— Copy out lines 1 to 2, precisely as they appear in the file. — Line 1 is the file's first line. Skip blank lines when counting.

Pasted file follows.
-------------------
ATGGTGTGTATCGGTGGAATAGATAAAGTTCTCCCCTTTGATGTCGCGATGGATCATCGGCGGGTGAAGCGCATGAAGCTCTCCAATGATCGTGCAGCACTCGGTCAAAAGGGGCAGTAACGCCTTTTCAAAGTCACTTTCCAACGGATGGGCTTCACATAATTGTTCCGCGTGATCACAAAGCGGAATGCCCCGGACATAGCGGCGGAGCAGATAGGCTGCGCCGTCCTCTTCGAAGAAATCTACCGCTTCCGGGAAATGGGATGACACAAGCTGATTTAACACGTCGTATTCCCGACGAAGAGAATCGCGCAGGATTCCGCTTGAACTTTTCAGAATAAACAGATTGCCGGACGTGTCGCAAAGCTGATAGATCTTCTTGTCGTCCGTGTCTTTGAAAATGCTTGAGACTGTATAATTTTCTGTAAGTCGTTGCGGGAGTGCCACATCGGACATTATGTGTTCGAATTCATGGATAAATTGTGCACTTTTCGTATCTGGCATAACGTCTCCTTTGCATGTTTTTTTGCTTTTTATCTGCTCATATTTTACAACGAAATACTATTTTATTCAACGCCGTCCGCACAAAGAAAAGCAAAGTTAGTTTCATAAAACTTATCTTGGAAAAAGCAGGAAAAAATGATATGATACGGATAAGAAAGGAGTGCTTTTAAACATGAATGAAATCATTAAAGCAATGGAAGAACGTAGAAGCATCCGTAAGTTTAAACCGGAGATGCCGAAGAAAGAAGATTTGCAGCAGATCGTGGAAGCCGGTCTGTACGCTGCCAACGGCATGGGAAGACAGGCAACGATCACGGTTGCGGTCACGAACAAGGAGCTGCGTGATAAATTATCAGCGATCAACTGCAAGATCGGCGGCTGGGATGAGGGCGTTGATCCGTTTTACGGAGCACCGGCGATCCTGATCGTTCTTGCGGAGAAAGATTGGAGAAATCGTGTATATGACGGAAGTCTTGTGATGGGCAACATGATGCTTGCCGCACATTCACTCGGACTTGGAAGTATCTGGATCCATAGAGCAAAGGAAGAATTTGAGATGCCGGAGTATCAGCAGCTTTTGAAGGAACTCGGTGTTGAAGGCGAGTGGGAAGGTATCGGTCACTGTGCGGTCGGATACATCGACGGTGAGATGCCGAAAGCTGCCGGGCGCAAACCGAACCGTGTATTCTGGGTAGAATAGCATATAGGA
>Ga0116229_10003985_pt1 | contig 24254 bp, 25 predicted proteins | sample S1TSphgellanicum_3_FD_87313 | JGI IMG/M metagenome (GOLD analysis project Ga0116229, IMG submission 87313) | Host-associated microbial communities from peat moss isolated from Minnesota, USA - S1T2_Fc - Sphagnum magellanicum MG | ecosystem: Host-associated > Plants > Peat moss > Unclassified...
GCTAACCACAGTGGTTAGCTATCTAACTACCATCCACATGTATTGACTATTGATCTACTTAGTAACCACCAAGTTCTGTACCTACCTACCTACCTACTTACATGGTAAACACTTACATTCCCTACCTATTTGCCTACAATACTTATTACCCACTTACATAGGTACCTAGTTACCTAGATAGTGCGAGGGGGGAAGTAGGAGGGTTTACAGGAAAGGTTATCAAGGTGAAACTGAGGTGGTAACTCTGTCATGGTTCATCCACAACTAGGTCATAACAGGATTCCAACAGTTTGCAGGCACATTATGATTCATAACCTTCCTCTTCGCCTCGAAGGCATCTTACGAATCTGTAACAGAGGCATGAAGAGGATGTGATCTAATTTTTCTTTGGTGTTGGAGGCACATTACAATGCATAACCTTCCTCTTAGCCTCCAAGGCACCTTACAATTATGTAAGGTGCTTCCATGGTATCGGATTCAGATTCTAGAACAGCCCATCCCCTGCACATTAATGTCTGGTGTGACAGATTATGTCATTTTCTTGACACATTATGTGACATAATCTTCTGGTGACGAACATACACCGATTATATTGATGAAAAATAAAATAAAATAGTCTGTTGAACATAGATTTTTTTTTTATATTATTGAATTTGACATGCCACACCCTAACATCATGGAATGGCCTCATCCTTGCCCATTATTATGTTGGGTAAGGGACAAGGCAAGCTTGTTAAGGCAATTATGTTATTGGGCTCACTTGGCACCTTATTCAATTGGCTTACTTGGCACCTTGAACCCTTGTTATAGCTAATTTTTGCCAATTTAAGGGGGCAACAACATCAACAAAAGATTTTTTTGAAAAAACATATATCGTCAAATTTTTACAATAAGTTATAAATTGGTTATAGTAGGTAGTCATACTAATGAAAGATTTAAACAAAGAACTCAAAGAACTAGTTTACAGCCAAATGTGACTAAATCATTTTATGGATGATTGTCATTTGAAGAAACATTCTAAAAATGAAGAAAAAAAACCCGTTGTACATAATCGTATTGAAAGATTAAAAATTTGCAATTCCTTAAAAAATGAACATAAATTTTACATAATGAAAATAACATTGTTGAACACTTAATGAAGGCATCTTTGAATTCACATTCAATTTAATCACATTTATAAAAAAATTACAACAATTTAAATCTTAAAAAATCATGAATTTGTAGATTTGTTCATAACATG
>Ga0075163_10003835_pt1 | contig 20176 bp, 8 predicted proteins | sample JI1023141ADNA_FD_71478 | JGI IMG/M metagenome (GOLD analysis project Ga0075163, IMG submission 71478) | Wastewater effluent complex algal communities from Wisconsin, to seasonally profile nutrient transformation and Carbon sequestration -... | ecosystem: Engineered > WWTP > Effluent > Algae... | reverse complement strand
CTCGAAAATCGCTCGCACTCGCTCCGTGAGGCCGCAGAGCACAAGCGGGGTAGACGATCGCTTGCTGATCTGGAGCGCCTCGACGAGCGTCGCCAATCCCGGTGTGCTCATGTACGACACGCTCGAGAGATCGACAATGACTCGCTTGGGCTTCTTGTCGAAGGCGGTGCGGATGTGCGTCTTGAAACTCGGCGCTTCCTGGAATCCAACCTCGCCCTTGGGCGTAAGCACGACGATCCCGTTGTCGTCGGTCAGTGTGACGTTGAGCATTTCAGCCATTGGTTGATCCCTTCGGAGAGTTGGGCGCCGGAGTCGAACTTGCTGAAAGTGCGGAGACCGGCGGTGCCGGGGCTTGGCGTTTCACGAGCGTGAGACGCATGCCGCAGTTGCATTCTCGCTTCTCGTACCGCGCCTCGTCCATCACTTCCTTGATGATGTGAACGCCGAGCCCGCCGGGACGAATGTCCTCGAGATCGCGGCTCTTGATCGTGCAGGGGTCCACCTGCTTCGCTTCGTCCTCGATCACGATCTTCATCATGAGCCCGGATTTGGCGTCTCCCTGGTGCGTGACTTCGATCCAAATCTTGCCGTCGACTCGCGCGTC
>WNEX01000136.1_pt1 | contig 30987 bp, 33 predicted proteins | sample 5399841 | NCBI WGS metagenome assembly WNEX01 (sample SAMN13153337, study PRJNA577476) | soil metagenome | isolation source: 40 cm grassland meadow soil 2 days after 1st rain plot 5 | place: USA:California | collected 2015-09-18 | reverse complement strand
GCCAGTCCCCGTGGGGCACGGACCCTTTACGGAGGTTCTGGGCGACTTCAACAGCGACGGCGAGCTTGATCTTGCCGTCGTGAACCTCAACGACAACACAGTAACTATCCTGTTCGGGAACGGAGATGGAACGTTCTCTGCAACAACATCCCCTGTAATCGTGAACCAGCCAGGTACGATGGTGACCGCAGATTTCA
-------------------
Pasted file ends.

ATGGTGTGTATCGGTGGAATAGATAAAGTTCTCCCCTTTGATGTCGCGATGGATCATCGGCGGGTGAAGCGCATGAAGCTCTCCAATGATCGTGCAGCACTCGGTCAAAAGGGGCAGTAACGCCTTTTCAAAGTCACTTTCCAACGGATGGGCTTCACATAATTGTTCCGCGTGATCACAAAGCGGAATGCCCCGGACATAGCGGCGGAGCAGATAGGCTGCGCCGTCCTCTTCGAAGAAATCTACCGCTTCCGGGAAATGGGATGACACAAGCTGATTTAACACGTCGTATTCCCGACGAAGAGAATCGCGCAGGATTCCGCTTGAACTTTTCAGAATAAACAGATTGCCGGACGTGTCGCAAAGCTGATAGATCTTCTTGTCGTCCGTGTCTTTGAAAATGCTTGAGACTGTATAATTTTCTGTAAGTCGTTGCGGGAGTGCCACATCGGACATTATGTGTTCGAATTCATGGATAAATTGTGCACTTTTCGTATCTGGCATAACGTCTCCTTTGCATGTTTTTTTGCTTTTTATCTGCTCATATTTTACAACGAAATACTATTTTATTCAACGCCGTCCGCACAAAGAAAAGCAAAGTTAGTTTCATAAAACTTATCTTGGAAAAAGCAGGAAAAAATGATATGATACGGATAAGAAAGGAGTGCTTTTAAACATGAATGAAATCATTAAAGCAATGGAAGAACGTAGAAGCATCCGTAAGTTTAAACCGGAGATGCCGAAGAAAGAAGATTTGCAGCAGATCGTGGAAGCCGGTCTGTACGCTGCCAACGGCATGGGAAGACAGGCAACGATCACGGTTGCGGTCACGAACAAGGAGCTGCGTGATAAATTATCAGCGATCAACTGCAAGATCGGCGGCTGGGATGAGGGCGTTGATCCGTTTTACGGAGCACCGGCGATCCTGATCGTTCTTGCGGAGAAAGATTGGAGAAATCGTGTATATGACGGAAGTCTTGTGATGGGCAACATGATGCTTGCCGCACATTCACTCGGACTTGGAAGTATCTGGATCCATAGAGCAAAGGAAGAATTTGAGATGCCGGAGTATCAGCAGCTTTTGAAGGAACTCGGTGTTGAAGGCGAGTGGGAAGGTATCGGTCACTGTGCGGTCGGATACATCGACGGTGAGATGCCGAAAGCTGCCGGGCGCAAACCGAACCGTGTATTCTGGGTAGAATAGCATATAGGA
>Ga0116229_10003985_pt1 | contig 24254 bp, 25 predicted proteins | sample S1TSphgellanicum_3_FD_87313 | JGI IMG/M metagenome (GOLD analysis project Ga0116229, IMG submission 87313) | Host-associated microbial communities from peat moss isolated from Minnesota, USA - S1T2_Fc - Sphagnum magellanicum MG | ecosystem: Host-associated > Plants > Peat moss > Unclassified...